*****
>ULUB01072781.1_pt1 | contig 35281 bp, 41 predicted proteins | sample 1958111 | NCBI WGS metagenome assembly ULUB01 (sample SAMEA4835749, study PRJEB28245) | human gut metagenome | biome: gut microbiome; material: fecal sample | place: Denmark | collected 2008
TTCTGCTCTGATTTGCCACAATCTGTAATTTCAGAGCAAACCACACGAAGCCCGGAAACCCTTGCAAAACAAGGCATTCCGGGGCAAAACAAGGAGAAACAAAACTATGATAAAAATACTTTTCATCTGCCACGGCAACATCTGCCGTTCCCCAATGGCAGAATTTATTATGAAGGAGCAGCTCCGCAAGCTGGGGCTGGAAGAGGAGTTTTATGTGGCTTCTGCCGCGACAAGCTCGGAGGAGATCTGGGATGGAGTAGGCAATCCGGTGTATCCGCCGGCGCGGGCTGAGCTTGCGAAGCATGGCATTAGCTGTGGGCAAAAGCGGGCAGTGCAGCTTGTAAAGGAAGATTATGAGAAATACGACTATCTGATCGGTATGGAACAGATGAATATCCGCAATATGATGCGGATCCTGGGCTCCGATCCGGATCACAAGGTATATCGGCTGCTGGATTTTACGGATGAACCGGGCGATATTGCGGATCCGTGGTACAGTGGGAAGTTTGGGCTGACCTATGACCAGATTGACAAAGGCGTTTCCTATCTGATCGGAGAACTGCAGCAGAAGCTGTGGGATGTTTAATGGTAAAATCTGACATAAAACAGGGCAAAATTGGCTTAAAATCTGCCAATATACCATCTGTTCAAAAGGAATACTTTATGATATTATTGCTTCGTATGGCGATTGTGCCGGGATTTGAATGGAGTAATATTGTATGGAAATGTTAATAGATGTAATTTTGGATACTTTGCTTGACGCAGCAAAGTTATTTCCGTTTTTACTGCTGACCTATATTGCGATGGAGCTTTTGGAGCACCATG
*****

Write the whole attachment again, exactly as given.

>ULUB01072781.1_pt1 | contig 35281 bp, 41 predicted proteins | sample 1958111 | NCBI WGS metagenome assembly ULUB01 (sample SAMEA4835749, study PRJEB28245) | human gut metagenome | biome: gut microbiome; material: fecal sample | place: Denmark | collected 2008
TTCTGCTCTGATTTGCCACAATCTGTAATTTCAGAGCAAACCACACGAAGCCCGGAAACCCTTGCAAAACAAGGCATTCCGGGGCAAAACAAGGAGAAACAAAACTATGATAAAAATACTTTTCATCTGCCACGGCAACATCTGCCGTTCCCCAATGGCAGAATTTATTATGAAGGAGCAGCTCCGCAAGCTGGGGCTGGAAGAGGAGTTTTATGTGGCTTCTGCCGCGACAAGCTCGGAGGAGATCTGGGATGGAGTAGGCAATCCGGTGTATCCGCCGGCGCGGGCTGAGCTTGCGAAGCATGGCATTAGCTGTGGGCAAAAGCGGGCAGTGCAGCTTGTAAAGGAAGATTATGAGAAATACGACTATCTGATCGGTATGGAACAGATGAATATCCGCAATATGATGCGGATCCTGGGCTCCGATCCGGATCACAAGGTATATCGGCTGCTGGATTTTACGGATGAACCGGGCGATATTGCGGATCCGTGGTACAGTGGGAAGTTTGGGCTGACCTATGACCAGATTGACAAAGGCGTTTCCTATCTGATCGGAGAACTGCAGCAGAAGCTGTGGGATGTTTAATGGTAAAATCTGACATAAAACAGGGCAAAATTGGCTTAAAATCTGCCAATATACCATCTGTTCAAAAGGAATACTTTATGATATTATTGCTTCGTATGGCGATTGTGCCGGGATTTGAATGGAGTAATATTGTATGGAAATGTTAATAGATGTAATTTTGGATACTTTGCTTGACGCAGCAAAGTTATTTCCGTTTTTACTGCTGACCTATATTGCGATGGAGCTTTTGGAGCACCATG